The Government of Morocco and the Millennium Challenge Corporation (MCC) are partnering to improve rural household incomes in Morocco by providing farmers and their families with secure rights to the land they have been farming for generations. The land titling process that will ensure these rights is underway in the Gharb region in northwestern Morocco and in the Haouz region near Marrakech.
MCC’s land titling investment under our Morocco Employability and Land Compact complements the Government’s “Green Morocco Plan.” The Plan supports agricultural intensification, including providing financial support for land-titled farmers that will make irrigation and water saving technologies, agricultural equipment, and mechanization more affordable.
Risks to agriculture in the Gharb and Haouz regions
Despite the investments in water saving technologies, agricultural intensification could raise demands for water resources because of increases in both irrigated areas and in water requirements for some of the higher value crops. While clear, formal rights to a plot of land can provide an economic boost for farmers, the sustainability and performance of their investments may be compromised if climate risks such as drought, water scarcity, and flooding are not considered. Recognizing these risks, MCC assessed current and potential future climate impacts to agriculture and water resources in the Gharb and Haouz regions and identified strategies to enhance resilience to climate-related crises.
Over the past several decades, the Gharb and Haouz regions have experienced both a decline in rainfall and higher temperatures, resulting in more frequent droughts and water stress. Aquifers in the region are already overexploited and increasingly salinized. Extreme climate conditions lead to greater agricultural water requirements, declining yields, and reductions in groundwater recharge and surface water. These negative impacts on water and agriculture will likely be exacerbated under a warmer and drier future climate, where drought conditions are expected to be more frequent and intense. These changes in climate could negatively affect the long-term sustainability of agriculture and water resources.
Taken together, planned agricultural intensification, increased water requirements, and declining water availability under extreme climate conditions will increase water stress. The combination of projected increases in water demand and reductions in water supply under an extreme climate scenario is expected to cause a negative water balance before 2030 in the water basin that supports the Gharb region, and to increase the water deficit by 2030 in the Haouz water basin.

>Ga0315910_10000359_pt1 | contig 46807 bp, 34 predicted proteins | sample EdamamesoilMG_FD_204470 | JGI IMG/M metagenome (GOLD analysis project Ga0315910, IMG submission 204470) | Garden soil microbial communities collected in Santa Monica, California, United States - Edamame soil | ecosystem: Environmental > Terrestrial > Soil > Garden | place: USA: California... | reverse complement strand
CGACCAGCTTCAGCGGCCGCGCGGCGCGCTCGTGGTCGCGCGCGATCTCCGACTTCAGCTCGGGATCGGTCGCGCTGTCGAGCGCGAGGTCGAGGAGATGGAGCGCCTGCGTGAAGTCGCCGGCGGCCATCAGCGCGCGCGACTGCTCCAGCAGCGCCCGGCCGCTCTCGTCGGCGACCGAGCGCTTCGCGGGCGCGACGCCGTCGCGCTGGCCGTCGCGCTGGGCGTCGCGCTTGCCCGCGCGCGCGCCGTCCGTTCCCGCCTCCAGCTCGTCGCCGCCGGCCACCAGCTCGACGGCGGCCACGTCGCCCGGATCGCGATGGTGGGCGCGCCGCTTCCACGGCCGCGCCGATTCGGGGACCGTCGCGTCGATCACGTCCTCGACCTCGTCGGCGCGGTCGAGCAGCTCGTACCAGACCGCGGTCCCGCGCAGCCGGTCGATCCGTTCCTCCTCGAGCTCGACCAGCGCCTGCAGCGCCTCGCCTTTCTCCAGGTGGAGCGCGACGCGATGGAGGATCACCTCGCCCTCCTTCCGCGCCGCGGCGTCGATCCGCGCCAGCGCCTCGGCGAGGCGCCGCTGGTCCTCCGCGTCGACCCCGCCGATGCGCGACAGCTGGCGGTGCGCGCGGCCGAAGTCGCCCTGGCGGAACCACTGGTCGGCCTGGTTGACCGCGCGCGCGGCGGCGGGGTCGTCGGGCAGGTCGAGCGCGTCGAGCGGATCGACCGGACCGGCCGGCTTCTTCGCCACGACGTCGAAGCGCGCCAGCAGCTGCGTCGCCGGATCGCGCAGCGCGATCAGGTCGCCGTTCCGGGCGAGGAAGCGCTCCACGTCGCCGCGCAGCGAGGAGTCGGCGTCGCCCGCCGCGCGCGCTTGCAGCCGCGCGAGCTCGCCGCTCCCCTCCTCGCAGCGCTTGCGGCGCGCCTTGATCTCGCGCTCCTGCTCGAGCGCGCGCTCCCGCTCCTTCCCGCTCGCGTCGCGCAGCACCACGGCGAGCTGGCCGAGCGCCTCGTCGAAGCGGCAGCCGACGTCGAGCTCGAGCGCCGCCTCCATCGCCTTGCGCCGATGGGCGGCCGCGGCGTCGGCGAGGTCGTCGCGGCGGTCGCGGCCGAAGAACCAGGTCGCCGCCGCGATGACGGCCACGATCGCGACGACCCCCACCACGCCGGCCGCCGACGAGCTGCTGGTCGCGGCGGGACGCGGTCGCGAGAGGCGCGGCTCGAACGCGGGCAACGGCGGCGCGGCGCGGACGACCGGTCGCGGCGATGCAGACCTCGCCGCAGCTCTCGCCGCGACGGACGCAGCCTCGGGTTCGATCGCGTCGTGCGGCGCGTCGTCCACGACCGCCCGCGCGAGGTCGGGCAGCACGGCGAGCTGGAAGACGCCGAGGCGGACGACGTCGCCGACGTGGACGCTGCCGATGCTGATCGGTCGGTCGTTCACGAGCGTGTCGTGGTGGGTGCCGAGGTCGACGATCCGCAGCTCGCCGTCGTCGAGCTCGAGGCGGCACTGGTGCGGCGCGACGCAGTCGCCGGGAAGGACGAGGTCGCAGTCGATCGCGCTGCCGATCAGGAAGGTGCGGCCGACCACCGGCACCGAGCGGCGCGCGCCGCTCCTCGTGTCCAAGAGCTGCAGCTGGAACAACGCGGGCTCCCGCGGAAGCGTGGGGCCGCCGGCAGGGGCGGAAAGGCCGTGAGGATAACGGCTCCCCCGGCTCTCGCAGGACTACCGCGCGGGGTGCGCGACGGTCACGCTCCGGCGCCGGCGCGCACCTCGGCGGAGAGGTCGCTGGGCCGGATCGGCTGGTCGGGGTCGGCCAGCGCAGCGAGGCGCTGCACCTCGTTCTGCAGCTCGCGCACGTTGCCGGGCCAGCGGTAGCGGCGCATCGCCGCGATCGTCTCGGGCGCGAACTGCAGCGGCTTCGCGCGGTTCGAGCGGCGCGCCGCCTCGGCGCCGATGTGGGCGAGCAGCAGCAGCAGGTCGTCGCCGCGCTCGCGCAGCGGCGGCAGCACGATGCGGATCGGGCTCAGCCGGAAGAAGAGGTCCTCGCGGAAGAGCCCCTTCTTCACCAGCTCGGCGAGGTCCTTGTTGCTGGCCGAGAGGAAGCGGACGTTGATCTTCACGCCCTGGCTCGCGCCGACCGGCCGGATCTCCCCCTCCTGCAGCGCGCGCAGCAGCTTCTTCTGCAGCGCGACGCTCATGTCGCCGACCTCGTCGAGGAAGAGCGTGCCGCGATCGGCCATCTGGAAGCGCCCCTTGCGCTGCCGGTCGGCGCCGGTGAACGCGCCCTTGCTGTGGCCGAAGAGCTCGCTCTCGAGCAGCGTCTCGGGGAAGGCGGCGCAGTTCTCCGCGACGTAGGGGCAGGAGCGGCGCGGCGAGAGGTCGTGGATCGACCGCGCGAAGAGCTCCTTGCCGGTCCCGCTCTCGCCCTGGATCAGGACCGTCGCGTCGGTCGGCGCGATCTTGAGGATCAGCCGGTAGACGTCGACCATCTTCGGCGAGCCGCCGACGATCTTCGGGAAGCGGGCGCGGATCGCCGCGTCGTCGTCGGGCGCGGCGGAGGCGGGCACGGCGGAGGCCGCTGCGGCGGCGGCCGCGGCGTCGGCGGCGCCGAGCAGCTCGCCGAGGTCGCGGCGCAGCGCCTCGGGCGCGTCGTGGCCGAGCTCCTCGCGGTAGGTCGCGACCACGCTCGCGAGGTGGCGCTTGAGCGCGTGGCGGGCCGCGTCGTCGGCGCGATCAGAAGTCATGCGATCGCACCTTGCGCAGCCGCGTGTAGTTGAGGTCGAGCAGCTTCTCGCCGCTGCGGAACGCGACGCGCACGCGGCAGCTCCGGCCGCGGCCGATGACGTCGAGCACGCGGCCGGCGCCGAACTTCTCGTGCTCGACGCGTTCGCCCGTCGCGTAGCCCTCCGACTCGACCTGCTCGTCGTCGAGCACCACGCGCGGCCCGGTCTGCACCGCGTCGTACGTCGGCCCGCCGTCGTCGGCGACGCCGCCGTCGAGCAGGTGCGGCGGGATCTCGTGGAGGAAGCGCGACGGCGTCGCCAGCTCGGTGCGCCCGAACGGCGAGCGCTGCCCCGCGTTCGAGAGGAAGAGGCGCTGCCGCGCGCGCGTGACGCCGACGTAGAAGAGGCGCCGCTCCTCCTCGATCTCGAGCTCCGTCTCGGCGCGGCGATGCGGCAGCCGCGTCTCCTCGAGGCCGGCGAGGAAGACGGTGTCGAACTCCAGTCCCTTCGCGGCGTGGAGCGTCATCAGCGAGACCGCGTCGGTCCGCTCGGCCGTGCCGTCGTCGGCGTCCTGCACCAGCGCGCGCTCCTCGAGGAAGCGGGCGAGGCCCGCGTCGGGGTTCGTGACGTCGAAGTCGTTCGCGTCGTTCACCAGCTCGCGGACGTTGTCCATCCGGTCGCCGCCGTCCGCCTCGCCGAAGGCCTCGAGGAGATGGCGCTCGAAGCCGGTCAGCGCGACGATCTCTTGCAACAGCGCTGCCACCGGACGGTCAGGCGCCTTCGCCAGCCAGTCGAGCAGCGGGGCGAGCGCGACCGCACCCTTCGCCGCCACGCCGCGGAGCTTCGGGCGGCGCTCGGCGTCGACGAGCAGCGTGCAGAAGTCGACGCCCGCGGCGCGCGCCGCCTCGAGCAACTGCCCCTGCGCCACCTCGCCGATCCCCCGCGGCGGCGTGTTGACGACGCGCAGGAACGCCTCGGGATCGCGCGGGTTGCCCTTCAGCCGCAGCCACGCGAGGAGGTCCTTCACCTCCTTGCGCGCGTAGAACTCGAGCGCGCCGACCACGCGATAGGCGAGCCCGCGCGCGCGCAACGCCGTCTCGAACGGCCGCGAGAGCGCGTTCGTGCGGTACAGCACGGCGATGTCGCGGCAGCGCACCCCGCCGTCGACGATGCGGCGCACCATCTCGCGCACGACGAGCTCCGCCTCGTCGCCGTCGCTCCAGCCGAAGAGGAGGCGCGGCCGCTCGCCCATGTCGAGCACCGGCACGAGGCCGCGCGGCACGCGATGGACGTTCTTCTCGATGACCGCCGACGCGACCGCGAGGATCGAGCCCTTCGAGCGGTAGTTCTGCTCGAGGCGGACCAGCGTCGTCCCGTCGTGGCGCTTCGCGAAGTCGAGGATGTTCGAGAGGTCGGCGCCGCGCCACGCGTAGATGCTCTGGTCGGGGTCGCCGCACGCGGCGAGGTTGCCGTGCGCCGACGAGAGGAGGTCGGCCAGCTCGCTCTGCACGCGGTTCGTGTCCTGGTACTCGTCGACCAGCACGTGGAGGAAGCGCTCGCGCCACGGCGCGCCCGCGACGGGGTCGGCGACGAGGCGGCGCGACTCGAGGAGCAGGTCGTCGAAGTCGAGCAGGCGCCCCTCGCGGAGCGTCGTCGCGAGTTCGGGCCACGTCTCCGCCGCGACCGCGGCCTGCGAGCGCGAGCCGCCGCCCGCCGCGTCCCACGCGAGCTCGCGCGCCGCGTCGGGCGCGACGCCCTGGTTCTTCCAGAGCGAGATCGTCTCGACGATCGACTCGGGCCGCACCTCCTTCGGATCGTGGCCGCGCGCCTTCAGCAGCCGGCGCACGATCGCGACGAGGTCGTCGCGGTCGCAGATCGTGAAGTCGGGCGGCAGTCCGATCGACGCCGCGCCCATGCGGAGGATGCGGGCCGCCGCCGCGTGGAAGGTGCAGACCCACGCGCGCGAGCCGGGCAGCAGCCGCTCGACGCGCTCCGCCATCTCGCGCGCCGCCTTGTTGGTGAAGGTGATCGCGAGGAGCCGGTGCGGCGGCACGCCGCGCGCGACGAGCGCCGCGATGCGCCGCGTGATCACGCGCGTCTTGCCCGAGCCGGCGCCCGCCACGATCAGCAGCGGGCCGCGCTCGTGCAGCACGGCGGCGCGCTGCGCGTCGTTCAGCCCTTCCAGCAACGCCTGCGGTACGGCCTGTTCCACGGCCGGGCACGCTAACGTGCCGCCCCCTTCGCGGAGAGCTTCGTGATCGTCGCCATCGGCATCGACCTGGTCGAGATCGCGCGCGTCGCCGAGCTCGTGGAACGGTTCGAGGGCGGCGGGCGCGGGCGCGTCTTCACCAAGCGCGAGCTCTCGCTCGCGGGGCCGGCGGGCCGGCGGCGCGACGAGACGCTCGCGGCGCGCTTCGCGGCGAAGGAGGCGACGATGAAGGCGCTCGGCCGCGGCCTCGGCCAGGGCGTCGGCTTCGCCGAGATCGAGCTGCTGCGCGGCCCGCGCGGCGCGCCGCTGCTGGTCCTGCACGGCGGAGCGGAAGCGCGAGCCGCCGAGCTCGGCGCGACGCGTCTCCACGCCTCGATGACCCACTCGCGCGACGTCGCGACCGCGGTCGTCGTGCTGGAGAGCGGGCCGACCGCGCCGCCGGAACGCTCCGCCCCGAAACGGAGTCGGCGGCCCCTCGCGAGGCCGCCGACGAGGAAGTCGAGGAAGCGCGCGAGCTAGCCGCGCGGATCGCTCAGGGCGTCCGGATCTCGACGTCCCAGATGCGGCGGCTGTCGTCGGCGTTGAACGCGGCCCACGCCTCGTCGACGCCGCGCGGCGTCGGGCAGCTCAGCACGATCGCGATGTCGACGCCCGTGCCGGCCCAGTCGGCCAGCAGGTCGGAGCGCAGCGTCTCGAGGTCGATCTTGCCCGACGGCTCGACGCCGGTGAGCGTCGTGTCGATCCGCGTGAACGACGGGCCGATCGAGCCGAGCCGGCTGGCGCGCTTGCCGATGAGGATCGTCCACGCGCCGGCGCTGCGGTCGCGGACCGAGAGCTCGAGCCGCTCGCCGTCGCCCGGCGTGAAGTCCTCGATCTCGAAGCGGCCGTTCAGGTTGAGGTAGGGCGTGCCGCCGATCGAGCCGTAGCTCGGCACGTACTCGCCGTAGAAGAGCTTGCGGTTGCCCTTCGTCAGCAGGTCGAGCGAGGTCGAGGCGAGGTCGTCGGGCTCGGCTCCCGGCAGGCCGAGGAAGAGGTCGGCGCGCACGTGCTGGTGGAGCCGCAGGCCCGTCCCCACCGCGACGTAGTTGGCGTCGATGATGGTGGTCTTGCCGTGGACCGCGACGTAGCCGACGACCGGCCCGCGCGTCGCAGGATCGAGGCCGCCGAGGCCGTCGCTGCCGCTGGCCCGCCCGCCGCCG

Taking a climate-smart approach
Based on this analysis and discussions with water and agricultural managers in the Moroccan Ministry of Agriculture, MCC and Millennium Challenge Account (MCA)- Morocco, our implementing partner in the country, recognized that targeted interventions are needed for farmers to build longer term resilience and to realize the full intended benefits of the land titling initiative. Indeed, the new Intergovernmental Panel on Climate Change (IPCC) Special Report on Climate Change and Land confirms the importance of stronger land rights for building climate resilience, noting this as a major factor contributing to the adoption of climate-smart agriculture (CSA) practices. The benefits of CSA are particularly important to low-income farmers, since they are likely to be especially hard-hit by the impacts of climate variance.
In November 2019, MCA-Morocco and the Moroccan National Office of Agricultural Counsel (ONCA) signed a partnership which includes targeted support to farmers alongside the land titling operations to adopt more climate resilient technologies and practices. This includes facilitating access to Government of Morocco financing for drip irrigation technology and capacity building for use and maintenance of the technology, as well as training on soil conservation approaches for lower greenhouse gas emission and choice of more drought-tolerant seed varieties.
The partnership with ONCA is part of a broader suite of complementary measures to maximize the benefits of land titling from a social, financial and environmental health perspective. MCA-Morocco additionally has signed partnership agreements with the Agricultural Credit Group of Morocco (GCAM) to increase access to credit by raising awareness and removing barriers that prevent poor farmers, women and men from using the formal banking system. MCA-Morocco is also working with the National Agency for the Fight Against Illiteracy (ANLCA) to help farmers better understand their newly formalized land rights.
By strengthening land rights for farming families while promoting climate resilient agriculture, MCC is working to help rural farmers in Gharb and Haouz increase their productivity, generate higher incomes, and reduce crop losses in the face of potential climate shocks. Moreover, MCC’s work in Morocco aligns with the White House’s Women’s Global Development and Prosperity initiative, which aims to advance women’s economic empowerment across the globe. In providing women with better access to credit, agricultural inputs, functional literacy training, income generating opportunities, and more secure land rights, MCC’s efforts in the country will help ensure greater prosperity and stability for women in the long-term.
Overall, MCC’s Morocco compact will help ensure not only that MCC investments in the formalization of rights to rural land are effective and sustainable, but also that farming families in the region will gain more security and prosperity in the long-term.